You don’t have to warn Mike Brown about expectations next season with the Lakers. This is, after all, the guy who lived with the would-be championship burden of LeBron James sitting on his back in Cleveland.
Sure, the Lakers have added Dwight Howard and Steve Nash, among others, to their roster this summer. Sure, he can feel those 16 previous championships staring down from the rafters and the record books.
But in an in-depth and quite interesting Q & A with Brian Kamenetzky of ESPNLosAngeles.com’s Land ‘O Lakers blog, the coach says, in short, bring it on:
In his first season with the NBA’s most high-profile coaching job, Brown inherited a talented, but flawed, team that was never able to develop consistency during the post-lockout schedule and may have maxed out its potential just by getting to the West semis against Oklahoma City. That won’t fly this time around, especially when many have always dubbed the Lakers as the team to beat — ahead of the defending champion Heat and Western Conference champion Thunder.
Until the Lakers get through those barriers, over the hurdles and claim their next title, the questions will follow, if not smother, a guy with a resume that seems to be glittering and hollow at the same time. At just 42, Brown has taken his teams to The Finals once (2007) and the conference finals twice. His career winning percentage of .658 trails only Tom Thibodeau (.757) and Gregg Popovich (.680) among active coaches.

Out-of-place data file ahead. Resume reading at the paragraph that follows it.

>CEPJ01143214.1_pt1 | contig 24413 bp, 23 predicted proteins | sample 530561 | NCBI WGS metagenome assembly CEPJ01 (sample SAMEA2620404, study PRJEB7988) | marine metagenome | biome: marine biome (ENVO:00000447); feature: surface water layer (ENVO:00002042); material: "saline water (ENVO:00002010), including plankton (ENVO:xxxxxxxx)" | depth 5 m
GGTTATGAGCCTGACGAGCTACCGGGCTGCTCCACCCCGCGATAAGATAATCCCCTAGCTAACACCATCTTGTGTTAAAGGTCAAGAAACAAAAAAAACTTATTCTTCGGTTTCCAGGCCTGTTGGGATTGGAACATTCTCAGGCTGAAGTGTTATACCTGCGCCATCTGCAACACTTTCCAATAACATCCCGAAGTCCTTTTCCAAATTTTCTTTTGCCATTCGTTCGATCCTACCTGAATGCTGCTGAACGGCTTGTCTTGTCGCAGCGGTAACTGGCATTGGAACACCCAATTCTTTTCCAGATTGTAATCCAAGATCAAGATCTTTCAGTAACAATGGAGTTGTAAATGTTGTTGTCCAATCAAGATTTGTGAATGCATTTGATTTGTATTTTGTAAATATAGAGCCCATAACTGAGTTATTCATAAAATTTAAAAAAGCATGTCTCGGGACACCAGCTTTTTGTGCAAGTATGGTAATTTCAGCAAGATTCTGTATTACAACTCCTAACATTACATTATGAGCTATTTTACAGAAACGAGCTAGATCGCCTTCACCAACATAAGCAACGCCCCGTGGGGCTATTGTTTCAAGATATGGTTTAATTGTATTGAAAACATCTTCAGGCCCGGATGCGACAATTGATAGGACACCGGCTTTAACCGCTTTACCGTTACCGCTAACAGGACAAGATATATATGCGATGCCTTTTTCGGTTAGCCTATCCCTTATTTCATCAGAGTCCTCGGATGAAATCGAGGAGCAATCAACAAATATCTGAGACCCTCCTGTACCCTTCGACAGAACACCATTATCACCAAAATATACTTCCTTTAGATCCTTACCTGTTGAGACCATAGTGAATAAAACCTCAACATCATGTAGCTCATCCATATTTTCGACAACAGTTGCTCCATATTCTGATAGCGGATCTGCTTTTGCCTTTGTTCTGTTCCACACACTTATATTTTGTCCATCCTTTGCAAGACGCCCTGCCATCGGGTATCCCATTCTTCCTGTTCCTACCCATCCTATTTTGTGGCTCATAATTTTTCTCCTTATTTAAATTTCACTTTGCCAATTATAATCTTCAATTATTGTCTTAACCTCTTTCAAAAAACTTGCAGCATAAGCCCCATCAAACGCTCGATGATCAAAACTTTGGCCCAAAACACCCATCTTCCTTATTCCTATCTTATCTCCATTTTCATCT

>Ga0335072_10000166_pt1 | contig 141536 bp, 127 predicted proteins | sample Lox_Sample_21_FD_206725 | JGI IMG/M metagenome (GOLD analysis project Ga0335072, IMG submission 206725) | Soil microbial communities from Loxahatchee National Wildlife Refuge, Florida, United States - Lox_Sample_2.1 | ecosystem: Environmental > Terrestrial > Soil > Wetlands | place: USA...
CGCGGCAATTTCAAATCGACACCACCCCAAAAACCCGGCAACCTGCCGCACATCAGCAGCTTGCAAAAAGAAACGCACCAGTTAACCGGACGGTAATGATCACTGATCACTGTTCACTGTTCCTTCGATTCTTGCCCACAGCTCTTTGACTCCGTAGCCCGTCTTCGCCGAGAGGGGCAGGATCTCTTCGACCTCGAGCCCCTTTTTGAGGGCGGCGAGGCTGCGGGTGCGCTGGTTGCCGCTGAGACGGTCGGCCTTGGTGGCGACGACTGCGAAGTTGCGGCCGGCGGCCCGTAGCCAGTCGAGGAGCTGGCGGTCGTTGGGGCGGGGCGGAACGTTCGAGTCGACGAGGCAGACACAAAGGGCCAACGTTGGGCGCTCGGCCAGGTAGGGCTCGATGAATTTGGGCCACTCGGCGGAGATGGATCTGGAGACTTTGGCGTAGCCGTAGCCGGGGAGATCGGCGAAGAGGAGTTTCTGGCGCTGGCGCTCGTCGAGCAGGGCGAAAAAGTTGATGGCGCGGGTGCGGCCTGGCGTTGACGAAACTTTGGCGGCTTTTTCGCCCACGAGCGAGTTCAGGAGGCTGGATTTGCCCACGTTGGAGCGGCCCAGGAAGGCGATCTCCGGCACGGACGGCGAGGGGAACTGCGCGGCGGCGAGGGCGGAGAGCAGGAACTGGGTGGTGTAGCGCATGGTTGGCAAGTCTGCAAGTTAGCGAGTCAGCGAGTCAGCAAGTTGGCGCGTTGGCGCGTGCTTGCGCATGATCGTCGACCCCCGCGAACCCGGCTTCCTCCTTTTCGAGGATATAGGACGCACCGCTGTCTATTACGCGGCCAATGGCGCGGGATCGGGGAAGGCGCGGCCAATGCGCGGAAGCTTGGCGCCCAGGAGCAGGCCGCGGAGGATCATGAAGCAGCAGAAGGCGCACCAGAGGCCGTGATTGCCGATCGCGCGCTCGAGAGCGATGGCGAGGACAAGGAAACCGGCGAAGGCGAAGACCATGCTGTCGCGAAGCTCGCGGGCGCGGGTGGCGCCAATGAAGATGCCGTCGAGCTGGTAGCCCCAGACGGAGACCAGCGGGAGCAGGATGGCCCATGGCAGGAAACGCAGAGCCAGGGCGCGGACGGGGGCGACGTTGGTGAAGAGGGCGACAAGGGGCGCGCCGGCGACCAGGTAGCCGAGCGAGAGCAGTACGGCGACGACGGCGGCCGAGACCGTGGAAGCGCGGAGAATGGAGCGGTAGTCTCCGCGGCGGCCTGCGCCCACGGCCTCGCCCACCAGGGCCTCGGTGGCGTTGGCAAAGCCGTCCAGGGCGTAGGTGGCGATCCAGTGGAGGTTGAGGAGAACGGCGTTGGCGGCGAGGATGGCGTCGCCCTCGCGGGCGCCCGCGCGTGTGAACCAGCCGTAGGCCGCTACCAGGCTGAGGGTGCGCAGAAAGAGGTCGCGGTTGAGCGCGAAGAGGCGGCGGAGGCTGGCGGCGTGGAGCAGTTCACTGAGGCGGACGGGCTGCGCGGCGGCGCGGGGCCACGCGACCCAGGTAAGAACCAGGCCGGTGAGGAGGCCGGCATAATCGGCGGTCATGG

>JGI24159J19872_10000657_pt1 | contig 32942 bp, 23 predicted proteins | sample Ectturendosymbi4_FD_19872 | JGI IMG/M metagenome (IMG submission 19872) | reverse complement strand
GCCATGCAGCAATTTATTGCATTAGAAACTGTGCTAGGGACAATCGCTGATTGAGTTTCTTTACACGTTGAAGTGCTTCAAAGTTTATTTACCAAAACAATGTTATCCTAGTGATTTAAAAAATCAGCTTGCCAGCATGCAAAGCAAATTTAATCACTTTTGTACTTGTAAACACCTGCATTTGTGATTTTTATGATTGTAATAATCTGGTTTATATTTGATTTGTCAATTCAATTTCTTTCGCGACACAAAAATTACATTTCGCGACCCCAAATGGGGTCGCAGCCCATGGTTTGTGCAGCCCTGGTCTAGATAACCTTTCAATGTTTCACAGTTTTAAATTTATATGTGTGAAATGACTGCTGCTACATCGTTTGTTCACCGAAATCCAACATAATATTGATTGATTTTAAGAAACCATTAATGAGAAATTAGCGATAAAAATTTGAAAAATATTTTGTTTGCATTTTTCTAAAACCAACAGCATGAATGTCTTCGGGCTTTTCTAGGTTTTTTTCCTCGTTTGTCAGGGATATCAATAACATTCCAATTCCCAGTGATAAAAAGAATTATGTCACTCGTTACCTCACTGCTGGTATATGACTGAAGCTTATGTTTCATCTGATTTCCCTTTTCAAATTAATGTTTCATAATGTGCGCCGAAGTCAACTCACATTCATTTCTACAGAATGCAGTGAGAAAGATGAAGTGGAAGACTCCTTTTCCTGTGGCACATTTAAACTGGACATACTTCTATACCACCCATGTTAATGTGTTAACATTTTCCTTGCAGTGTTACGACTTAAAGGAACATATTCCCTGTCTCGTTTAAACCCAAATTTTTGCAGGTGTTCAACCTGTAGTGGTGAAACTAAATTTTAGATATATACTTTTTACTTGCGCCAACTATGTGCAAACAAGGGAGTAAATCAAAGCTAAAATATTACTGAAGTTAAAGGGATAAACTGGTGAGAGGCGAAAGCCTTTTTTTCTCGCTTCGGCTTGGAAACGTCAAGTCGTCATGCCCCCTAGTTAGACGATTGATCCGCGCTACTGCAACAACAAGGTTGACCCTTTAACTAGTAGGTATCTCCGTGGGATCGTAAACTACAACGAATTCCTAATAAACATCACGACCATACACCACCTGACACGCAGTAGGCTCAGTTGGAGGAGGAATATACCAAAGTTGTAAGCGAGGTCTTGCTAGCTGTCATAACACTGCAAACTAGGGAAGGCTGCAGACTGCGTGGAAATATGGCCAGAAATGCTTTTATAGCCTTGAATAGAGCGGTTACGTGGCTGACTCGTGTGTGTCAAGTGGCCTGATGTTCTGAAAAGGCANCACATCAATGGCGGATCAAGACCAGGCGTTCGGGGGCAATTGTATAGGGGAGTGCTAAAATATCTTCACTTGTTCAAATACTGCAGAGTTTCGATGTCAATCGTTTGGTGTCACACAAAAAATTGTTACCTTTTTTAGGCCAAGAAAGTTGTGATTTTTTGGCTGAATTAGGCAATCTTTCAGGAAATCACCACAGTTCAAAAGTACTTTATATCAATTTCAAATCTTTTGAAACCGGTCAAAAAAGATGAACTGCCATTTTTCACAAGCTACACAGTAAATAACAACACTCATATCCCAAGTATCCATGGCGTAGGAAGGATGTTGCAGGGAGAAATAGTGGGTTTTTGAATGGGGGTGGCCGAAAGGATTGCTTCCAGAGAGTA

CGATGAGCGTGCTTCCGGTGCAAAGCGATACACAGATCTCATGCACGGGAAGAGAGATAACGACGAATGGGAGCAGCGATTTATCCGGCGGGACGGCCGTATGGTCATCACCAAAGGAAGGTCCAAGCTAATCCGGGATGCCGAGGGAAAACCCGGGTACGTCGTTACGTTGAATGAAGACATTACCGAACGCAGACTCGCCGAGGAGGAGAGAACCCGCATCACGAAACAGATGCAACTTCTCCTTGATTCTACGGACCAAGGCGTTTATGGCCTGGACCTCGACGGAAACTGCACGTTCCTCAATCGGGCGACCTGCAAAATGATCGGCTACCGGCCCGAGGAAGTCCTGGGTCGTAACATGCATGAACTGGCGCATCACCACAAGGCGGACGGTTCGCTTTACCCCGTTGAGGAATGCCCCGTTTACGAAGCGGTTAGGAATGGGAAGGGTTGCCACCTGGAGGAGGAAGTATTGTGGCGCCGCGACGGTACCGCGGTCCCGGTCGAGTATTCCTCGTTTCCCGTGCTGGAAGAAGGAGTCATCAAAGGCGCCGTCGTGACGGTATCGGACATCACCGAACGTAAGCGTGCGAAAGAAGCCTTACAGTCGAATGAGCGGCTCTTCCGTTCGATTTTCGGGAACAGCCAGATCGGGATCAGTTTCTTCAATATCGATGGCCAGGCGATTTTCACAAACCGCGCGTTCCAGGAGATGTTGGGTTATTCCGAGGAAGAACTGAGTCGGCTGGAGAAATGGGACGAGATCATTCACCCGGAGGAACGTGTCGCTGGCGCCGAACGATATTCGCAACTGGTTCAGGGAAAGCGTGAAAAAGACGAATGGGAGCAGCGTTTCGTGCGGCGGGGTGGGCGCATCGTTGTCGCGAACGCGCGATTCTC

Yet, so much of how Brown will be defined depends on what happens this season and how he can put together the new pieces of the Lakers’ offense with mainstays of Kobe Bryant and Pau Gasolthere to make it all work.
The knock has always been that Brown is, uh, challenged at the offensive end. But it should be noted that the only All-Star season of Mo Williams’ career came when Brown gave him the freedom to flourish.
To that end, the Lakers have added assistant coach Eddie Jordan to bring in the principles of the Princeton offense, but Brown says that they won’t stray from Nash’s strength in the pick-and-roll.
Big changes in L.A., no changes with Mike Brown. In both cases, it’s never enough.